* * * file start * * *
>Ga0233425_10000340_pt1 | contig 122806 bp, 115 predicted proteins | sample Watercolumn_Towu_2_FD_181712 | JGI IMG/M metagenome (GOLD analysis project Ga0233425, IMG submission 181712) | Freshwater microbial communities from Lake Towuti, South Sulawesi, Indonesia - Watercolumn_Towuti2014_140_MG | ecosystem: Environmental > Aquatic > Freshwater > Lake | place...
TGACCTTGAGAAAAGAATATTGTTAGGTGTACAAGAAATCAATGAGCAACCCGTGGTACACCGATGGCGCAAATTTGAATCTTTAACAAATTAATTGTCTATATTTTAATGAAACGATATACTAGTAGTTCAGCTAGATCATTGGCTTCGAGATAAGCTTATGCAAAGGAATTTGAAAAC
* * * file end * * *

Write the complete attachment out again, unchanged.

>Ga0233425_10000340_pt1 | contig 122806 bp, 115 predicted proteins | sample Watercolumn_Towu_2_FD_181712 | JGI IMG/M metagenome (GOLD analysis project Ga0233425, IMG submission 181712) | Freshwater microbial communities from Lake Towuti, South Sulawesi, Indonesia - Watercolumn_Towuti2014_140_MG | ecosystem: Environmental > Aquatic > Freshwater > Lake | place...
TGACCTTGAGAAAAGAATATTGTTAGGTGTACAAGAAATCAATGAGCAACCCGTGGTACACCGATGGCGCAAATTTGAATCTTTAACAAATTAATTGTCTATATTTTAATGAAACGATATACTAGTAGTTCAGCTAGATCATTGGCTTCGAGATAAGCTTATGCAAAGGAATTTGAAAAC